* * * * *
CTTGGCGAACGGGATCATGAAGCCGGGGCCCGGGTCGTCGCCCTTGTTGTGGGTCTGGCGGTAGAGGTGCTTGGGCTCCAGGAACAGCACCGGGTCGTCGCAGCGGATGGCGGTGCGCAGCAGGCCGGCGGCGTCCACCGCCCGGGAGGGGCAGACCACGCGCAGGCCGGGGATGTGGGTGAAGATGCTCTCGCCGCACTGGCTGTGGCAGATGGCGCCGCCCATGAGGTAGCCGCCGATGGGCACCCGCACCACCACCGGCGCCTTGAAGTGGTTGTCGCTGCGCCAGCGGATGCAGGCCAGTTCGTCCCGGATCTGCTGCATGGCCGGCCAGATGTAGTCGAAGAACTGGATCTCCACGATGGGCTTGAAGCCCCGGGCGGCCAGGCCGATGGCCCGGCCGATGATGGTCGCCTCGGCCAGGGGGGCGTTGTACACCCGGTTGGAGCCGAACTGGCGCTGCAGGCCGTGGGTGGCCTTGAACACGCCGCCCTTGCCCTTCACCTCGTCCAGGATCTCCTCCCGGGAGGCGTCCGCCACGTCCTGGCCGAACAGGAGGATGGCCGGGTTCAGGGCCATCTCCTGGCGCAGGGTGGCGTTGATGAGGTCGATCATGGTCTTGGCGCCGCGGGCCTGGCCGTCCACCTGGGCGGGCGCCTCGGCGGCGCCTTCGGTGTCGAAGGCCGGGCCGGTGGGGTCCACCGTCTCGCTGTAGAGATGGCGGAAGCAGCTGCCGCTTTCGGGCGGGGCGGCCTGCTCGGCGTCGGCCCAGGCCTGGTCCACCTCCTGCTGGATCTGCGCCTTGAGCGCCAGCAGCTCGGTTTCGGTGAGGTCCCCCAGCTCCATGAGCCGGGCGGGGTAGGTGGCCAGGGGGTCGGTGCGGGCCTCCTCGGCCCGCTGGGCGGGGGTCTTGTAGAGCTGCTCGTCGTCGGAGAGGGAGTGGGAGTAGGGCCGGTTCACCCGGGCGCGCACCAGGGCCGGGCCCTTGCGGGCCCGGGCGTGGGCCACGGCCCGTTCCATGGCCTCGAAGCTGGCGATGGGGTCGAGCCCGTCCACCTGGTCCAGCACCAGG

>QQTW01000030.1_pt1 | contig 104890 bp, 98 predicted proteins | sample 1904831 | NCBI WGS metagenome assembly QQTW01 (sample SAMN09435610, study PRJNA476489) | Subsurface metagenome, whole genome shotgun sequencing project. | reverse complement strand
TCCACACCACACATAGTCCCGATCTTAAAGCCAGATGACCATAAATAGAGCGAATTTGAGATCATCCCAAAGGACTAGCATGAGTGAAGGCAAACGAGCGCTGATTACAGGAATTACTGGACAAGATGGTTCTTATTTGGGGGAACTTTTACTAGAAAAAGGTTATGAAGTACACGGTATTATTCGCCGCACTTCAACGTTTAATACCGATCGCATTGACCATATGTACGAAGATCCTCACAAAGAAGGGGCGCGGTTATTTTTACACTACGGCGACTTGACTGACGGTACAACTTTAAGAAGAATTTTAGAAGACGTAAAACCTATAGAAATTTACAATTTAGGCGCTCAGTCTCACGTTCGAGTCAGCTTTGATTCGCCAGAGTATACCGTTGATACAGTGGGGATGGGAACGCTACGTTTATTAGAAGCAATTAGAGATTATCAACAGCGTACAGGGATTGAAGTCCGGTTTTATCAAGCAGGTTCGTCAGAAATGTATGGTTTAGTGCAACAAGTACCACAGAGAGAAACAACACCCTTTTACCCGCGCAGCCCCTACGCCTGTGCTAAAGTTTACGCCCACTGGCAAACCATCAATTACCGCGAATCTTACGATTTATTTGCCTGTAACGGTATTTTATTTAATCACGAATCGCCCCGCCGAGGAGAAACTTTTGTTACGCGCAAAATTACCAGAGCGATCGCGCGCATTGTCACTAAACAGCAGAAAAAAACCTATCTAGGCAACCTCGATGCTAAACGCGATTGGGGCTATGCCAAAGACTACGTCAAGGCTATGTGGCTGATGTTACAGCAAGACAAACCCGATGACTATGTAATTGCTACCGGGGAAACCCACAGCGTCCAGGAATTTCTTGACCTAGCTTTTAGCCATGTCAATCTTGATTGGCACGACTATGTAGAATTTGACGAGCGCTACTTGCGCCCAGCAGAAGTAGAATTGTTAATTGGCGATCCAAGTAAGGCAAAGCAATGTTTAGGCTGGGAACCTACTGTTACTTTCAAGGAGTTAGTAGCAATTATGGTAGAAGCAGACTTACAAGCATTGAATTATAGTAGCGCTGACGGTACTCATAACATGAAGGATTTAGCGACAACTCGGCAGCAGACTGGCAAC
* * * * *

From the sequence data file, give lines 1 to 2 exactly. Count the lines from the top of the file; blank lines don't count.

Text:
CTTGGCGAACGGGATCATGAAGCCGGGGCCCGGGTCGTCGCCCTTGTTGTGGGTCTGGCGGTAGAGGTGCTTGGGCTCCAGGAACAGCACCGGGTCGTCGCAGCGGATGGCGGTGCGCAGCAGGCCGGCGGCGTCCACCGCCCGGGAGGGGCAGACCACGCGCAGGCCGGGGATGTGGGTGAAGATGCTCTCGCCGCACTGGCTGTGGCAGATGGCGCCGCCCATGAGGTAGCCGCCGATGGGCACCCGCACCACCACCGGCGCCTTGAAGTGGTTGTCGCTGCGCCAGCGGATGCAGGCCAGTTCGTCCCGGATCTGCTGCATGGCCGGCCAGATGTAGTCGAAGAACTGGATCTCCACGATGGGCTTGAAGCCCCGGGCGGCCAGGCCGATGGCCCGGCCGATGATGGTCGCCTCGGCCAGGGGGGCGTTGTACACCCGGTTGGAGCCGAACTGGCGCTGCAGGCCGTGGGTGGCCTTGAACACGCCGCCCTTGCCCTTCACCTCGTCCAGGATCTCCTCCCGGGAGGCGTCCGCCACGTCCTGGCCGAACAGGAGGATGGCCGGGTTCAGGGCCATCTCCTGGCGCAGGGTGGCGTTGATGAGGTCGATCATGGTCTTGGCGCCGCGGGCCTGGCCGTCCACCTGGGCGGGCGCCTCGGCGGCGCCTTCGGTGTCGAAGGCCGGGCCGGTGGGGTCCACCGTCTCGCTGTAGAGATGGCGGAAGCAGCTGCCGCTTTCGGGCGGGGCGGCCTGCTCGGCGTCGGCCCAGGCCTGGTCCACCTCCTGCTGGATCTGCGCCTTGAGCGCCAGCAGCTCGGTTTCGGTGAGGTCCCCCAGCTCCATGAGCCGGGCGGGGTAGGTGGCCAGGGGGTCGGTGCGGGCCTCCTCGGCCCGCTGGGCGGGGGTCTTGTAGAGCTGCTCGTCGTCGGAGAGGGAGTGGGAGTAGGGCCGGTTCACCCGGGCGCGCACCAGGGCCGGGCCCTTGCGGGCCCGGGCGTGGGCCACGGCCCGTTCCATGGCCTCGAAGCTGGCGATGGGGTCGAGCCCGTCCACCTGGTCCAGCACCAGG

>QQTW01000030.1_pt1 | contig 104890 bp, 98 predicted proteins | sample 1904831 | NCBI WGS metagenome assembly QQTW01 (sample SAMN09435610, study PRJNA476489) | Subsurface metagenome, whole genome shotgun sequencing project. | reverse complement strand